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Documenting the quest to track down everything written by (and written about) the poet, translator, critic, and radio dramatist, Henry Reed.

An obsessive, armchair attempt to assemble a comprehensive bibliography, not just for the work of a poet, but for his entire life.

Read "Naming of Parts."

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Henry Reed Henry Reed
Henry Reed, ca. 1960


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Reeding:

I Capture the Castle: A girl and her family struggle to make ends meet in an old English castle.
Dusty Answer: Young, privileged, earnest Judith falls in love with the family next door.
The Heat of the Day: In wartime London, a woman finds herself caught between two men.


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Posts from March 2015

Reeding Lessons: the Henry Reed research blog

25.11.2017


Henry Reed in Arena

An antipodean appearance of Henry Reed, in the Wellington, New Zealand literary magazine Arena (Noel Farr Hoggard, ed.), from March, 1958, where Roy MacGregor-Hastie wrote a contentious, four-part series of articles on the state of poetry, titled "The Poet in His Workshop."

Arena cover

MacGregor-Hastie first mentions Reed in Part 2 of his series, "The Vertical Men" (from the Auden poem, "Let us honour if we can / The vertical man, / Though we value none / But the horizontal one"):
There is little of the morbid, though a great deal of the introspective in the writing of Henry Reed, who I should have liked to have included in this article as a vertical man. However, he is at an angle of ninety degrees to himself, so I shall leave him for the Miscellaneous section of this series, and deal with Alexander Tvardovsky, a contemporary Soviet poet.
Arena, no. 46 (March 1957): 18.
The promised Reed finally arrives in Part 4, "The Great Unclassified," where MacGregor-Hastie places Reed in a European miscellany, after Alfredo Panzini, Giuseppe Ungaretti, and Joaquín de Entrambasaguas (I can only guess: MacGregor-Hastie has written "Juan de Estrembasagua"), but only after thoroughly bashing the old guard—Auden, Eliot, Stephen Spender, and C. Day-Lewis—for their complacency and selling-out:
In England the work of any poet who is unfortunate enough to be under thirty is ignored completely, anyway by the larger publishers; if in the nineteenth century poets had to be both famous and dead before they were owned by their families, in the twentieth century, after the pre-war flood of slim volumes of garnered fancies, publication of verse has dried up. Only the little magazines can guarantee to the dedicated poet any frequency of publication, and their solvency is not always as great as one would wish; the Listener, the New Statesman and Nation, the Times Literary Supplement—these are the major media now and only publish the sort of verse you would expect....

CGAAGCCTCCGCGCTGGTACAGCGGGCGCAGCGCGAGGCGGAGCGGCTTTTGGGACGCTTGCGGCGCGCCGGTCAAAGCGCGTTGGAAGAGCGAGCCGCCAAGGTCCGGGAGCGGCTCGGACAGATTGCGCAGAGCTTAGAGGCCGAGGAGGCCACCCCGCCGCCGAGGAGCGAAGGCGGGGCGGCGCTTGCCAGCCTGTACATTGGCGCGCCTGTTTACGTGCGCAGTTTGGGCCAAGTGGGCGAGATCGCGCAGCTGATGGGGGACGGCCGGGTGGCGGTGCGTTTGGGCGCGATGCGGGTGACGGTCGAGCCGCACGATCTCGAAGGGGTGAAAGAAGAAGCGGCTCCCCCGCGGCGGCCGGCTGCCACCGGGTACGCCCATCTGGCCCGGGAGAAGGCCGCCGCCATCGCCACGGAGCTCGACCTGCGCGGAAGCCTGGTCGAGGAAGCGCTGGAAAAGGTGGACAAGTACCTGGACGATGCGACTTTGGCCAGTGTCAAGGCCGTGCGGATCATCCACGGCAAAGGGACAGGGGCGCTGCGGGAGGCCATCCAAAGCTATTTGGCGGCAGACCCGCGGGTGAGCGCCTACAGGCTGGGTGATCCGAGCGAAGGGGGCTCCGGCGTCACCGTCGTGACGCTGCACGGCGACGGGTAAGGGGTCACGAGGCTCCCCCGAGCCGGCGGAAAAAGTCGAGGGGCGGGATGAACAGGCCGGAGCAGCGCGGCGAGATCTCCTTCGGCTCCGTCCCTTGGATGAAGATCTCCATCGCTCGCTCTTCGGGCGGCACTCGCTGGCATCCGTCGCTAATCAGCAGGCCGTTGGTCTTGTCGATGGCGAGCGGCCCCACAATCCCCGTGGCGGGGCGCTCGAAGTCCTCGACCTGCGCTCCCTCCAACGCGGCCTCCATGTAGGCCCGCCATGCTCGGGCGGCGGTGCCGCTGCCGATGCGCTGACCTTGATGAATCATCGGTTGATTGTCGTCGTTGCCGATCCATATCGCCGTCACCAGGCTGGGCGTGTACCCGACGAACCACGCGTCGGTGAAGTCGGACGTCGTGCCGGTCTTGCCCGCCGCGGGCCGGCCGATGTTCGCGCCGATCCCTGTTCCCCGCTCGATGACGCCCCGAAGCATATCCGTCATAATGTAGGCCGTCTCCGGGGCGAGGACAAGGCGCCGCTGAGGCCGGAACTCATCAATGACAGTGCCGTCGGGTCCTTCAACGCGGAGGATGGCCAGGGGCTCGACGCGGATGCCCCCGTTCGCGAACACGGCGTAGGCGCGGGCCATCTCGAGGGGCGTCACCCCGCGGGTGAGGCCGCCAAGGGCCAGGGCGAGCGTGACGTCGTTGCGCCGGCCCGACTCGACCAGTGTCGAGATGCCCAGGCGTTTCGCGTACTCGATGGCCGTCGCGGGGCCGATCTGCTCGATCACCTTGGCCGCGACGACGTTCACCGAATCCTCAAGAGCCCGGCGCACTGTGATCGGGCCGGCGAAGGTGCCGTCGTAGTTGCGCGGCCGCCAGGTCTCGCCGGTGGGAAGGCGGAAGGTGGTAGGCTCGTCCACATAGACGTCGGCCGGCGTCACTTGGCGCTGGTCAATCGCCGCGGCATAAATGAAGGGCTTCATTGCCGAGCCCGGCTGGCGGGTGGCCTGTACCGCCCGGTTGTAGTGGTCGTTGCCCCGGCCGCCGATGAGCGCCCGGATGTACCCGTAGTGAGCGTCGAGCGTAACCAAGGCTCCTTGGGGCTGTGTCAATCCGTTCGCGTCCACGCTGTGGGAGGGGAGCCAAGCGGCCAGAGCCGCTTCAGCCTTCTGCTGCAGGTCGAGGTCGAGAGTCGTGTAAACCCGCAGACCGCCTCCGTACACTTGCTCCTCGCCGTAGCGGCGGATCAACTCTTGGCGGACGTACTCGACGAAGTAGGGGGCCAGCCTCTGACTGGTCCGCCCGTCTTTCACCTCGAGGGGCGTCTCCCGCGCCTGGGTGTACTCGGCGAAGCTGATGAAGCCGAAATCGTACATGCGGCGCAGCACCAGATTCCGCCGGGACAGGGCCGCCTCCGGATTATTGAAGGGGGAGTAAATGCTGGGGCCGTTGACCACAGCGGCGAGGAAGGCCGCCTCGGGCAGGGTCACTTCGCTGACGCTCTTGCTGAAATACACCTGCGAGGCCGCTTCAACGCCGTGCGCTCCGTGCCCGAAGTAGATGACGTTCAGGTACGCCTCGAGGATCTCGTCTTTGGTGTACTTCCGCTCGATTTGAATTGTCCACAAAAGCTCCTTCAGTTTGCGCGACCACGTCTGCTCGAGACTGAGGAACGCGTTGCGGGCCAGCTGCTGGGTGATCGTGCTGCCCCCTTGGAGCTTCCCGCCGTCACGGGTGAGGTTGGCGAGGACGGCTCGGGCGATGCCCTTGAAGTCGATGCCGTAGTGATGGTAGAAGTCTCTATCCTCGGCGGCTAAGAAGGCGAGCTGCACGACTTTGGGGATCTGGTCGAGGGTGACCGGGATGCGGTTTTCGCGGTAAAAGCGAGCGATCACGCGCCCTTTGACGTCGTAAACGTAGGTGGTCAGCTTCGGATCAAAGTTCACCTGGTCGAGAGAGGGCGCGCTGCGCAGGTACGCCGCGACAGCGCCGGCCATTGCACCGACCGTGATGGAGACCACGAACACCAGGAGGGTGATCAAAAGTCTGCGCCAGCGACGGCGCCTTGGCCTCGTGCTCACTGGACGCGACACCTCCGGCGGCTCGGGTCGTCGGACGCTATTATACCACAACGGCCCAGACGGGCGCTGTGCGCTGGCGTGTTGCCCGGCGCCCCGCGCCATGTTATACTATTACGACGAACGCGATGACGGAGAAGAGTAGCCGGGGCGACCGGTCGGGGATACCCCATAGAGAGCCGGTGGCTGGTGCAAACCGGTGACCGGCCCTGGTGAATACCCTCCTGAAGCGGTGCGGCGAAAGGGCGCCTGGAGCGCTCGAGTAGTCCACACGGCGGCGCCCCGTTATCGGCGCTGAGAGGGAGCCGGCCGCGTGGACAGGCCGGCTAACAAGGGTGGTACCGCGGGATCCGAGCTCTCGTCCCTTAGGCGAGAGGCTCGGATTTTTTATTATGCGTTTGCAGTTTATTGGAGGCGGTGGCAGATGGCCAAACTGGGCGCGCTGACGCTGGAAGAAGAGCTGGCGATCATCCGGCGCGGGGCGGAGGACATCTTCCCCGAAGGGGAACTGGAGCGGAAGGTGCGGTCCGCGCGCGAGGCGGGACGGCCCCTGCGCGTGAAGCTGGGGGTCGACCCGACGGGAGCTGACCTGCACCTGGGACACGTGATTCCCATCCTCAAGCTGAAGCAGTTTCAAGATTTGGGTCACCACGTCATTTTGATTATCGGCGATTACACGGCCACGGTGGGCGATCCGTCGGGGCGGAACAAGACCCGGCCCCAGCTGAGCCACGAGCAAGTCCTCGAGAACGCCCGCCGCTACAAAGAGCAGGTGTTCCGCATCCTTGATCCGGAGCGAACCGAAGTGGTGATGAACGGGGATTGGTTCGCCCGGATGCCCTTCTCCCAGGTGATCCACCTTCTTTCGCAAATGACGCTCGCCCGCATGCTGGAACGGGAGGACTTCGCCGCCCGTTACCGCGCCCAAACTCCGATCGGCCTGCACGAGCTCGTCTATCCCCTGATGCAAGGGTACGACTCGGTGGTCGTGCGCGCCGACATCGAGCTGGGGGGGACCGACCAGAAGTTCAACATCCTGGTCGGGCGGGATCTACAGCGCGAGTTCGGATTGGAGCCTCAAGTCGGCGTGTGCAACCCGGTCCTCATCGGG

There is probably only one man who remains cheerful through it all and unperturbed by the commercialism and disinterest he finds in the world of the Arts. His name is Henry Reed and he is sui generis, unclassified and unclassifiable. He published a collection of poems in 1946 called the 'Map of Verona', which established him in English Literature as perhaps the only living poet who could have written Lawrence's 'Innocent England' and write more; he published in this collection a series of poems about the war itself and the duality of experience of the sensitive soldier, his preoccupation more with the trivial detail of Army life than with the consequences to some other person's family of his firing the rifle—he is at such pains to be clean in the regulation way. In one of these poems, 'Naming of Parts' he shows his extreme sensitivity and ability to approach the emotional through the every day experiences of the world of trivia. He is being taught the names of the parts of his rifle, and the beauty of his surroundings intrudes into the lesson:
. . . . rapidly backwards and forwards
the early bees are assaulting the flowers;
They call it easing the Spring.

They call it easing the Spring: it is perfectly easy
if you have any strength in your thumb:
like the bolt and the breech and the cocking piece, and the point of balance,
which in our case we have not got; and the almond blossom
silent in all of the gardens, and the bees going backwards and forwards
For today we have naming of parts.
And that is my epilogue. The most valid commentary on this our civilisation so-called, which tries to live without the Arts, which are its flowers—
the point of balance
which in our case we have not got.
Arena, no. 48 (March 1958): 12-13.
MacGregor-Hastie's respect and appreciation for Reed is laudable, if a bit idealized: Reed, even as early as the late 1950s, was hardly remaining 'cheerful' and 'unperturbed', and he probably would have taken more than some offense at the author's rough-handling of his friends, Spender and Day-Lewis—not to mention his idols and authorities, Auden and Eliot.



1513. Hodge, Alan. "Thunder on the Right." Tribune (London), 14 June 1946, 15.
Hodge finds 'dry charm as well as quiet wit' in "Judging Distances," but overall feels Reed is 'diffuse and not sufficiently accomplished.'



1st lesson:

Reed, Henry (1914-1986). Born: Birmingham, England, 22 February 1914; died: London, 8 December 1986.

Education: MA, University of Birmingham, 1936. Served: RAOC, 1941-42; Foreign Office, Bletchley Park, 1942-1945. Freelance writer: BBC Features Department, 1945-1980.

Author of: A Map of Verona: Poems (1946)
The Novel Since 1939 (1946)
Moby Dick: A Play for Radio from Herman Melville's Novel (1947)
Lessons of the War (1970)
Hilda Tablet and Others: Four Pieces for Radio (1971)
The Streets of Pompeii and Other Plays for Radio (1971)
Collected Poems (1991, 2007)
The Auction Sale (2006)


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